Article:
When I was a kid we had a little orchard at the top of the garden- apples, plums, pears. Rationing was still in force and to have your own source of fresh fruit was enviable. People used to make lots of jam (my father-in-law still does). We had an air-raid shelter in our back yard and that's where we stored the apples we weren't going to use immediately. On pallets, wrapped up in newspaper, in the dark. That place was scary. You had earth piled over you- an artificial hill with an elder bush planted on top- the whitewash was peeling, there were brick-dusty spiderswebs hanging off it and the air was thick with the sweet smell of rotting apple-flesh.
When I was in Cambridge (studying to be a priest) we lived in part of an old rectory and there was a huge, old apple tree at the front. Someone explained to me that the apples were a very rare- if not obsolete- Victorian variety. There were other, smaller apple trees round the back. We were living on bent pins and pocket fluff so it was great to have all that fruit for free.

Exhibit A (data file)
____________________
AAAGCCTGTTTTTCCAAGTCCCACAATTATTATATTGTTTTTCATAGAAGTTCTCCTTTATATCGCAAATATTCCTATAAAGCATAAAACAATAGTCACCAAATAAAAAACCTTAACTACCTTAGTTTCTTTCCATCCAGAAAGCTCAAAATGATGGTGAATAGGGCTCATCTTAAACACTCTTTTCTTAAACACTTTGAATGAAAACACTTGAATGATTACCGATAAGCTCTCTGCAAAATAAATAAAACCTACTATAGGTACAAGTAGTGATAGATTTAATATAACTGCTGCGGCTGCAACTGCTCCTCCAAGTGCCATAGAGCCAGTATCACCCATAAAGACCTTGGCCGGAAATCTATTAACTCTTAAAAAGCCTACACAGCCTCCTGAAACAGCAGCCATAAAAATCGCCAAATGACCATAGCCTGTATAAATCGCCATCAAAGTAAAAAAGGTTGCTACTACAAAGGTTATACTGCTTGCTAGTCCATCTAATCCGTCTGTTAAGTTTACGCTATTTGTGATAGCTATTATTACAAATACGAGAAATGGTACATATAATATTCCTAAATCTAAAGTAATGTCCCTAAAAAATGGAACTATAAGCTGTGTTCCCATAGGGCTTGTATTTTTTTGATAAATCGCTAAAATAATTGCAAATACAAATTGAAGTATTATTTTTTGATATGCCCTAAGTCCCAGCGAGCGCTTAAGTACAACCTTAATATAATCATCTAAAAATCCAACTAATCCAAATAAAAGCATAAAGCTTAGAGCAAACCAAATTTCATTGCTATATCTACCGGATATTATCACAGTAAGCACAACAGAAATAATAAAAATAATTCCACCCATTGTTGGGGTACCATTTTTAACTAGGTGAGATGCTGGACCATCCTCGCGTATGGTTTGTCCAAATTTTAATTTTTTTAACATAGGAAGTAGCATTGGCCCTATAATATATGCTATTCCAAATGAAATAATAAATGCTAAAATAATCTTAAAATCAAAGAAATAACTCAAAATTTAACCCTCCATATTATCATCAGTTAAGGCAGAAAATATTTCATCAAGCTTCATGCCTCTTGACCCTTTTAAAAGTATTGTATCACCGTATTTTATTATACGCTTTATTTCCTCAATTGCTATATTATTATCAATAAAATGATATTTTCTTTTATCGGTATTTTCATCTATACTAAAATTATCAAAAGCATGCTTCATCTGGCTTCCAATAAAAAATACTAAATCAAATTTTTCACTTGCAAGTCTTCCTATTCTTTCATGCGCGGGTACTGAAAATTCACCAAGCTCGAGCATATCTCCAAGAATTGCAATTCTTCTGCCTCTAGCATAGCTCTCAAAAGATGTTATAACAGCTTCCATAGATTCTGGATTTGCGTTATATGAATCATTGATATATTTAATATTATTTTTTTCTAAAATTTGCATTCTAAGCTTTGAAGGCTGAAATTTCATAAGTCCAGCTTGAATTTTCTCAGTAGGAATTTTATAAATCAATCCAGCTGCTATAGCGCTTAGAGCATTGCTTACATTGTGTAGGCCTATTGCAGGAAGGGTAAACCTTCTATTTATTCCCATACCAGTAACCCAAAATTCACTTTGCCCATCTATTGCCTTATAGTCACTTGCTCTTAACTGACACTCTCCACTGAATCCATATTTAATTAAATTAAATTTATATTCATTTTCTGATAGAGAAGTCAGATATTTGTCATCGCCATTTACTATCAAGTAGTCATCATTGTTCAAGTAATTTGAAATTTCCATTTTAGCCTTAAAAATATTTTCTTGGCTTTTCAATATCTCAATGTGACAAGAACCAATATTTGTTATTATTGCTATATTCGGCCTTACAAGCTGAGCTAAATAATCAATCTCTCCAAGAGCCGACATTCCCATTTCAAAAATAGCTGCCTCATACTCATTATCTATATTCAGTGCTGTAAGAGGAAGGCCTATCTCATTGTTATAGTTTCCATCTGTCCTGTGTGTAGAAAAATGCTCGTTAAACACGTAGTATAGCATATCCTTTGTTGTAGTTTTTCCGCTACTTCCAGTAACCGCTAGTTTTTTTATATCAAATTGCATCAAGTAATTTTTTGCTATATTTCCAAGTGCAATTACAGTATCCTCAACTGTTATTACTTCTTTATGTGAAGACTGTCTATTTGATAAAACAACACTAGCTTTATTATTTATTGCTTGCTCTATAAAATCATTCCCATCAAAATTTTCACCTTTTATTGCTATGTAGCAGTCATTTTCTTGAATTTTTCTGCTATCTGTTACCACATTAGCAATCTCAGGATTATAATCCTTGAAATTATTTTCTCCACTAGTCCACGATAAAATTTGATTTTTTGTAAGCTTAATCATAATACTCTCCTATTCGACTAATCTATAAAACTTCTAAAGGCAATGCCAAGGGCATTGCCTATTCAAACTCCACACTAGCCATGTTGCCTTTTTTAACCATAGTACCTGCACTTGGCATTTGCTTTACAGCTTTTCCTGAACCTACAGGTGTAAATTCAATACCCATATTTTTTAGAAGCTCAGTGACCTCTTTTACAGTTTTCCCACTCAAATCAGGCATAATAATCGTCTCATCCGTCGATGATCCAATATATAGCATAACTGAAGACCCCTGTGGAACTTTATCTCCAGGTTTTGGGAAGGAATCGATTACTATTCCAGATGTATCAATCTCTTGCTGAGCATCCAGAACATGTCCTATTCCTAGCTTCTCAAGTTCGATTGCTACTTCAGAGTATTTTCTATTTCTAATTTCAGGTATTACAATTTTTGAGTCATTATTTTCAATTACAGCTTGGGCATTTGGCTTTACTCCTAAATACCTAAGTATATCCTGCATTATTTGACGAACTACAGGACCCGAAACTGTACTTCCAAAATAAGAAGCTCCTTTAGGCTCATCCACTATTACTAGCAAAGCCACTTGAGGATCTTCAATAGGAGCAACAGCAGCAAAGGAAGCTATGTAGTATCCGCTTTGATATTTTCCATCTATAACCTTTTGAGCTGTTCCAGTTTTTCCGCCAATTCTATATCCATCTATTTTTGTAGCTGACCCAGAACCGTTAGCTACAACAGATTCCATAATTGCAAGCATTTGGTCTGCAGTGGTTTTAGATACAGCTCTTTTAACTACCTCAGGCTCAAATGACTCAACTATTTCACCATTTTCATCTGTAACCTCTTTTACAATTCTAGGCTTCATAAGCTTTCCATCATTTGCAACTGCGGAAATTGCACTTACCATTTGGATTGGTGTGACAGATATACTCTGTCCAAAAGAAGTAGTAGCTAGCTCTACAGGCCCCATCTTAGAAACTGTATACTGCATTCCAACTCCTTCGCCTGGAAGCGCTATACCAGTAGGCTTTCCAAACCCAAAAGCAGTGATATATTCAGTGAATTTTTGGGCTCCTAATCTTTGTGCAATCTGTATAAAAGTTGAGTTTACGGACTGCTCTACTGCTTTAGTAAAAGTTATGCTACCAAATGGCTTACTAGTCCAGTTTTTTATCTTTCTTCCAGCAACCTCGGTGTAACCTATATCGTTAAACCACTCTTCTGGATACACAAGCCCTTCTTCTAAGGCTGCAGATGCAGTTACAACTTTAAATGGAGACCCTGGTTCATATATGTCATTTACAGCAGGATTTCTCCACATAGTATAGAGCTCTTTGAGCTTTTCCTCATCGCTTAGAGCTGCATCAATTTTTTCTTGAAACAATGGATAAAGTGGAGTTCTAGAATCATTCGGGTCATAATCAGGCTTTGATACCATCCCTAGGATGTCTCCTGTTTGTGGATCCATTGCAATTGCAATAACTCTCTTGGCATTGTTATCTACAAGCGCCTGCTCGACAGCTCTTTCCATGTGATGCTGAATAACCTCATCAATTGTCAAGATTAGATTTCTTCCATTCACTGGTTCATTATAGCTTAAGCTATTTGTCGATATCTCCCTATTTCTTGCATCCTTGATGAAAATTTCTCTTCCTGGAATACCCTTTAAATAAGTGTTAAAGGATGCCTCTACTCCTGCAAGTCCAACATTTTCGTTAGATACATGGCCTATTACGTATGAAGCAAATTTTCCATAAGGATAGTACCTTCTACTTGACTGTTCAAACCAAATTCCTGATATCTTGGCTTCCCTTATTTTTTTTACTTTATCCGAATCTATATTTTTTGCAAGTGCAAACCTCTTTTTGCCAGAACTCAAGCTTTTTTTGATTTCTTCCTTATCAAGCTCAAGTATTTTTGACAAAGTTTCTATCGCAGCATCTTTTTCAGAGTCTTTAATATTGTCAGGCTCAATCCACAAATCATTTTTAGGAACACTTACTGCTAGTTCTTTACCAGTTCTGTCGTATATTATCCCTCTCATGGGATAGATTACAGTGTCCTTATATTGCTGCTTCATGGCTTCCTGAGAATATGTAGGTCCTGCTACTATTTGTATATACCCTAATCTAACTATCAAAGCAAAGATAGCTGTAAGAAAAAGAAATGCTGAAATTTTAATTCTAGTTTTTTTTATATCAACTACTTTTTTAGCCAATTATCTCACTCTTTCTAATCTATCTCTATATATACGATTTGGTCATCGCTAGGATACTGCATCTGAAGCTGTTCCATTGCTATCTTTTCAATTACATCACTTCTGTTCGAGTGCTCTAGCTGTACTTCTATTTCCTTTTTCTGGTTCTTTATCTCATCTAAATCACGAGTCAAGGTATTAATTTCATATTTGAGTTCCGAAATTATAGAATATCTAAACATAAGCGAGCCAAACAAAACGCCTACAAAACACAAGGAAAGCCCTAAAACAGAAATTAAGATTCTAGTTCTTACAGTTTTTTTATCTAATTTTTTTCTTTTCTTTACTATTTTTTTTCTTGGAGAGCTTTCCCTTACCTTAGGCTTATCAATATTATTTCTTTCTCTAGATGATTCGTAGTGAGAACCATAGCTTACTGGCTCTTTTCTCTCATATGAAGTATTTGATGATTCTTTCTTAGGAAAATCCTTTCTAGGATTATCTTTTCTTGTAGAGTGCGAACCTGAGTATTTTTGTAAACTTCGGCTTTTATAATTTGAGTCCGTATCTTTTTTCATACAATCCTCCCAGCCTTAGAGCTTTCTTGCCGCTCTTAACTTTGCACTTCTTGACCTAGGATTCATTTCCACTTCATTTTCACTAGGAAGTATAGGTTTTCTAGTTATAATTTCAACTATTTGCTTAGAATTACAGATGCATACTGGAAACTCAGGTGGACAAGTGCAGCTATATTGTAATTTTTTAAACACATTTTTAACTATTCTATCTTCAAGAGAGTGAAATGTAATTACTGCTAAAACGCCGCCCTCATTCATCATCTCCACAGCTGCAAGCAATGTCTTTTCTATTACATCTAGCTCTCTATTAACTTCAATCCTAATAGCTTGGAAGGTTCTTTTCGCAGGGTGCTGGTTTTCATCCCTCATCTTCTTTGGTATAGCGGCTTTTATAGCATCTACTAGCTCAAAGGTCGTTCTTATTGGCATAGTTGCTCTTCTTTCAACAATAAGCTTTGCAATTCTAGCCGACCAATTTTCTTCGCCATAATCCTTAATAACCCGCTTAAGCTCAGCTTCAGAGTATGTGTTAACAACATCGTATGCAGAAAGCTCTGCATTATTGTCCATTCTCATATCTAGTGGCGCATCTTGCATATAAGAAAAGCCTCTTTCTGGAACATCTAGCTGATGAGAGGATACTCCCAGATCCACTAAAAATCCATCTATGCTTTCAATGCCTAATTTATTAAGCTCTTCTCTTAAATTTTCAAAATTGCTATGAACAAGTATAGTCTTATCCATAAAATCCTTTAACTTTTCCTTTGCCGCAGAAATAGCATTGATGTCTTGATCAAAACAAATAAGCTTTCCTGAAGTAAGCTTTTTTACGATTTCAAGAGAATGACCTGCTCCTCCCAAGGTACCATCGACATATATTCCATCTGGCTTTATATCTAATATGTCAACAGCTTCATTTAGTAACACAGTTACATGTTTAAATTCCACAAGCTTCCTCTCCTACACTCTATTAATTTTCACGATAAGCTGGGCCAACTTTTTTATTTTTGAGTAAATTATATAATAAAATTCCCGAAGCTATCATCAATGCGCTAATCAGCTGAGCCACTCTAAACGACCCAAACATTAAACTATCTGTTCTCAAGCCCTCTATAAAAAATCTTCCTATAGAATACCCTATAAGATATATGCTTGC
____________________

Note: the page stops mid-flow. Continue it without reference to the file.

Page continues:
My ex brother-in law used to be a fruit farmer. I remember visiting him in an orchard once. The grass was full of windfalls- tons and tons of them. "Don't you gather these?" I asked. "No, not economical," he said." This was in the pocket fluff days and I was shocked.
I've read that the apples in the Bible are really pomegranates. Eve's apple was a pomegranate, the apples in the Song of songs were pomegranates. Not the same, is it? Pomegranates are silly, messy, fiddly things. You need utensils to eat them. But an apple you just twist from its stalk and it's yours.
Apples are mythic. Atalanta chases apples, the Hesperides recline beneath an apple tree, King Arthur retires to an apple-island. I shut my eyes and the light is dim and green and there's ground mist between the rows of trees and we're back in the middle ages or the dark ages and something wonderful or terrifying is about to happen. They're all apple trees, of course. Pear trees, plum trees, just wouldn't do.
I like my apples hard and sharp. Those cotton-woolly French apples are an abomination. Cox's Orange Pippin, Braeburn, Granny Smith for eating; Bramley for making sauce or putting in pies.